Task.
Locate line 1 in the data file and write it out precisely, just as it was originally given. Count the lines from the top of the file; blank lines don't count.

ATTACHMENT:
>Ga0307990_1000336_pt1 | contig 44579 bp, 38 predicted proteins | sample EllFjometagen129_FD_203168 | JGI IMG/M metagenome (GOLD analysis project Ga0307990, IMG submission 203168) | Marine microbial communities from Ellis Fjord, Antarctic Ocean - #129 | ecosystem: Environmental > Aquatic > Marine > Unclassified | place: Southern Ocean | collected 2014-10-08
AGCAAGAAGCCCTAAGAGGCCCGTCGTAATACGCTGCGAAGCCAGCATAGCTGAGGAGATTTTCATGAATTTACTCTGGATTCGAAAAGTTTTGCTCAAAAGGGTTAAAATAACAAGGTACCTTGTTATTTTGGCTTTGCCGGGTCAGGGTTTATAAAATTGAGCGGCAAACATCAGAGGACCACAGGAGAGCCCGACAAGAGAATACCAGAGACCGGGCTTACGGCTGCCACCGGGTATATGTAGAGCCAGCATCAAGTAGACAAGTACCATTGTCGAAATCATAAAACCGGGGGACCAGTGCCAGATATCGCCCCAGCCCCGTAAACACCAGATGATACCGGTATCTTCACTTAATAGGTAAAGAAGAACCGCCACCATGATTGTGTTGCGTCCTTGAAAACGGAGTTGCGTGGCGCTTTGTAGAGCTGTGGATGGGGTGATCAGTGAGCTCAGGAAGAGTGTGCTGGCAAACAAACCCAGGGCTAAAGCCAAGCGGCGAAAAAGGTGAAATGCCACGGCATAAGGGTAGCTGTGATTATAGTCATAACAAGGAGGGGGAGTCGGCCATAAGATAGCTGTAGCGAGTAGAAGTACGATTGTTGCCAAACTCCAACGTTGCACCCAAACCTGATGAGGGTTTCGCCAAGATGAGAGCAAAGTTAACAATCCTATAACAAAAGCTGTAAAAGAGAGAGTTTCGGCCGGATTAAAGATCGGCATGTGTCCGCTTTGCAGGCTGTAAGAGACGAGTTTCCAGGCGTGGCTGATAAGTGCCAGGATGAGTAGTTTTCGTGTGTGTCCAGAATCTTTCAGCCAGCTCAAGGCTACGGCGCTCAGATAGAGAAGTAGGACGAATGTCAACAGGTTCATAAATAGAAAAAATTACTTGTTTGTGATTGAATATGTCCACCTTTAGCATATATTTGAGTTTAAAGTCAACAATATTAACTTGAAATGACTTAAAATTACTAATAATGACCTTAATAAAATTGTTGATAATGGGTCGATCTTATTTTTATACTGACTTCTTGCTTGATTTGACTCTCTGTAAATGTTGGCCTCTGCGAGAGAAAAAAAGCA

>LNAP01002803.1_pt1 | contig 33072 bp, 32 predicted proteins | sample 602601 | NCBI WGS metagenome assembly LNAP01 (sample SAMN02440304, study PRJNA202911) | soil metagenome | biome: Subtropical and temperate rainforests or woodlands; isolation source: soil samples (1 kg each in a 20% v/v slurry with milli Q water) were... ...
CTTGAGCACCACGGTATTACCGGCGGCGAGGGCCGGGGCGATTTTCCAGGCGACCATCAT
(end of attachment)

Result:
>Ga0307990_1000336_pt1 | contig 44579 bp, 38 predicted proteins | sample EllFjometagen129_FD_203168 | JGI IMG/M metagenome (GOLD analysis project Ga0307990, IMG submission 203168) | Marine microbial communities from Ellis Fjord, Antarctic Ocean - #129 | ecosystem: Environmental > Aquatic > Marine > Unclassified | place: Southern Ocean | collected 2014-10-08